May 2021. The Belgian government lifted the ban on leisure travel in April, but strict travel rules limited options. As the Balearic Islands – lles Balears or Islas Baleares – were a yellow zone, we booked flights and a hotel in Palma de Mallorca.
Thursday was the last full day of our midweek in Mallorca. We started that day with a visit of Cathedral-Basilica of Santa Maria of Palma, also known as La Seu.
The Catedral-Basílica de Santa María en Palma is a Gothic Roman Catholic, Wikipedia describes the edifice. But with its sandstone, it’s fortress-like shape and relatively sober interior it’s not a cathedral like Antwerp‘s or Paris‘ Notre-Dame cathedrals.
Built by the Crown of Aragón on the site of a Moorish-era mosque, the cathedral is 121 metres long, 40 metres wide and its nave is 44 metres tall. By way of comparison, the height of the central nave reaches 33m in Notre-Dame de Paris, 38m in Reims, 42m in Notre-Dame d’Amiens and 48m in Saint-Pierre de Beauvais, the highest of all Gothic cathedrals.
Designed in the Catalan Gothic style but with Northern European influences, it was begun by King James I of Aragon in 1229 but only finished in 1601. It sits within the old city of Palma atop the former citadel of the Roman city, between the Royal Palace of La Almudaina and the episcopal palace. It also overlooks the Parc de la Mar – where we resided – and the Mediterranean Sea.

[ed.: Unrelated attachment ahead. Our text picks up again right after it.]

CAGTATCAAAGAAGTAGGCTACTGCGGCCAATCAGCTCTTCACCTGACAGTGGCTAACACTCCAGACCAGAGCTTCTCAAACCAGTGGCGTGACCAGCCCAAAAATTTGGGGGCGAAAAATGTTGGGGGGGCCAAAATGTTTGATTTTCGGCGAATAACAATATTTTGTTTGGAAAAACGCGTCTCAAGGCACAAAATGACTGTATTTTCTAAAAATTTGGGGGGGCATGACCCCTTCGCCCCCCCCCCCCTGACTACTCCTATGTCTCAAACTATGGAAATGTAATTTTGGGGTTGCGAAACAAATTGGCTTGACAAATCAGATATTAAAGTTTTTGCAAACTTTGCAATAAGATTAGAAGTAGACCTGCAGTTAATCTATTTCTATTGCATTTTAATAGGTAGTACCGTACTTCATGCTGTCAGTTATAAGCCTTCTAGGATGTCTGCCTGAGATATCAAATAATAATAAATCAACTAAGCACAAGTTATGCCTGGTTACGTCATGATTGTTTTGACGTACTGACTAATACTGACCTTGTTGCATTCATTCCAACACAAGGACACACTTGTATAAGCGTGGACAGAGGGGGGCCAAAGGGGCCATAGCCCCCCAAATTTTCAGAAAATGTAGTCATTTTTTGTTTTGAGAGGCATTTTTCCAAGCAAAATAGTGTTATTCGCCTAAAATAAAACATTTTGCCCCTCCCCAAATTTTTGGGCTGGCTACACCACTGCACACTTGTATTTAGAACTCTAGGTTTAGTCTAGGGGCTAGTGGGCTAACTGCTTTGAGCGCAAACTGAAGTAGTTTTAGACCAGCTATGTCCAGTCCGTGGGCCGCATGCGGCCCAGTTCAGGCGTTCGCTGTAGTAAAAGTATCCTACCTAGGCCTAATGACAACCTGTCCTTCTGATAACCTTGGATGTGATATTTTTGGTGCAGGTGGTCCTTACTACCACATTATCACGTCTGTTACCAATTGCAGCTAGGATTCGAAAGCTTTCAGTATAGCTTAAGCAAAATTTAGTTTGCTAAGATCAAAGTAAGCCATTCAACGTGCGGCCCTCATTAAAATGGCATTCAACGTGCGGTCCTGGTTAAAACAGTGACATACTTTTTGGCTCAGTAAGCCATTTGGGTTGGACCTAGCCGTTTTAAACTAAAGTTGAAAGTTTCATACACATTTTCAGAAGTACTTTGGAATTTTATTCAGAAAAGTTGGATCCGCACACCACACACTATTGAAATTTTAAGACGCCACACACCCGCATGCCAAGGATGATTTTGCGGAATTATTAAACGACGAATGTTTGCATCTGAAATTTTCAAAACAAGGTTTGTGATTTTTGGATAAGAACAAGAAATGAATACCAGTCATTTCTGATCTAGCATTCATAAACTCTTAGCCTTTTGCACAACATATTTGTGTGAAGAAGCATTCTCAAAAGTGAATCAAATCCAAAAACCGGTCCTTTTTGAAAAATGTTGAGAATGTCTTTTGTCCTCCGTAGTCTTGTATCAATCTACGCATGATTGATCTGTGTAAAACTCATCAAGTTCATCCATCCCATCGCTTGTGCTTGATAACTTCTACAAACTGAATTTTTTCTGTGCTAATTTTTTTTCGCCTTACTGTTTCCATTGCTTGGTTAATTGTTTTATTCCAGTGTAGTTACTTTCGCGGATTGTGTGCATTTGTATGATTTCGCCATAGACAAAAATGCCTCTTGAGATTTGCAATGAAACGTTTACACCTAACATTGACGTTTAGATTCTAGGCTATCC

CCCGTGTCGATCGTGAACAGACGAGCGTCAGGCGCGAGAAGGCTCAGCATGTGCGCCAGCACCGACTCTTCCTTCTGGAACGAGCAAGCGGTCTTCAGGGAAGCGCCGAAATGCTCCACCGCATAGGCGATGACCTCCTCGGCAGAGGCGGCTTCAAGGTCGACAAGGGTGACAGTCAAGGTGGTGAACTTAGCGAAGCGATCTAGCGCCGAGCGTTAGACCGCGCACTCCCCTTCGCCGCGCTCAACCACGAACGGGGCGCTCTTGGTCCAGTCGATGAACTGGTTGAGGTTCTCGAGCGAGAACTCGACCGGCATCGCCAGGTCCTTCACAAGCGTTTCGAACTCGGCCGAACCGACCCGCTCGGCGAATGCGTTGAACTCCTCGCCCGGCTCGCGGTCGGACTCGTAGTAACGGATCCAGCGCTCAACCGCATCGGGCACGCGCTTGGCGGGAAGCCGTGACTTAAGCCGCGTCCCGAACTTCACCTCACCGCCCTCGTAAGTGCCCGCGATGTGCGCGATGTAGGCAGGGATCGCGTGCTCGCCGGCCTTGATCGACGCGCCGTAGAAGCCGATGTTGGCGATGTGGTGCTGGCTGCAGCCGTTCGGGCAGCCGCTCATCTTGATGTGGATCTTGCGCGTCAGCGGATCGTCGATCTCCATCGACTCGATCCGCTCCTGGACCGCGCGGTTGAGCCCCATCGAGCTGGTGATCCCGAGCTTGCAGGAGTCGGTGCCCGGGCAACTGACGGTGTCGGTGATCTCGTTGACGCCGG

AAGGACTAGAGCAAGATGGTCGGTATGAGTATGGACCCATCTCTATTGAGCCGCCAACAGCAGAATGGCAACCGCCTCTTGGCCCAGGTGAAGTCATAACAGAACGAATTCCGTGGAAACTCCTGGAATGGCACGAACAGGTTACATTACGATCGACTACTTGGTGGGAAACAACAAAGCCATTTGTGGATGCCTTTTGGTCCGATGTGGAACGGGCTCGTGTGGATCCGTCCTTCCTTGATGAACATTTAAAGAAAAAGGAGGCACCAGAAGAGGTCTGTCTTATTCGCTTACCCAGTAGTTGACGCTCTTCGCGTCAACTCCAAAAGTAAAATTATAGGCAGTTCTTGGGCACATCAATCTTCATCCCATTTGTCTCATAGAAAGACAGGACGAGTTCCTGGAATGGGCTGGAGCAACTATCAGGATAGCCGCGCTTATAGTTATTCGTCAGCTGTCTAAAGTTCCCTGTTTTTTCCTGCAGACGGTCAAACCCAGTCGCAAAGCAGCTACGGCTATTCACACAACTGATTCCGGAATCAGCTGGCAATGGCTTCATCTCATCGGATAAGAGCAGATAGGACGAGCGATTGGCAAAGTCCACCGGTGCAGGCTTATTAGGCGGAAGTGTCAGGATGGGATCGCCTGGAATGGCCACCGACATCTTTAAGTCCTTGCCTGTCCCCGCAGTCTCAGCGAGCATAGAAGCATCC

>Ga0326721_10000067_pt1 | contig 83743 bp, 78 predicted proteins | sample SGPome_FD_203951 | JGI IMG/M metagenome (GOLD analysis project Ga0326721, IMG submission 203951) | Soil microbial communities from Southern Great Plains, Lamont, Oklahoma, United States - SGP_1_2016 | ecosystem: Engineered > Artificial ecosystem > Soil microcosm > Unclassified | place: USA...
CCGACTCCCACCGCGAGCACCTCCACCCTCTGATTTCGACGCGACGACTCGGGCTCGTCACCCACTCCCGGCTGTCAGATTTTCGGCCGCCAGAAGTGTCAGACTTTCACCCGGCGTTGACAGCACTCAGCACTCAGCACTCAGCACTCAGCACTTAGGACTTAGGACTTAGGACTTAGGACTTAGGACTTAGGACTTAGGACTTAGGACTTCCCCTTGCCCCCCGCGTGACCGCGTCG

In 1901, fifty years after a restoration of the cathedral had started, Antoni Gaudí was invited to take over the project. While some of his ideas were adopted – moving the choir stalls from the middle nave to be closer to the altar, as well as a large canopy – Gaudí abandoned his work in 1914 after an argument with the contractor.
The planned changes were essentially cosmetic rather than structural, and the project was cancelled soon after.
We just bought tickets for the cathedral itself and not for the viewing tower. General admission is 8 euro, for the terraces you pay 12 euro extra. We decided not to. The website indicates the terraces visits are full, but on site there was no indication.
The interieur is impressive by its sheer size and grandeur. It is very dramatic and would be a perfect film set.
The stained glass windows give some areas beautiful rainbow colours.
The rest of the cathedral visit is a typical cathedral visit. Sorry if that sounds blasé.
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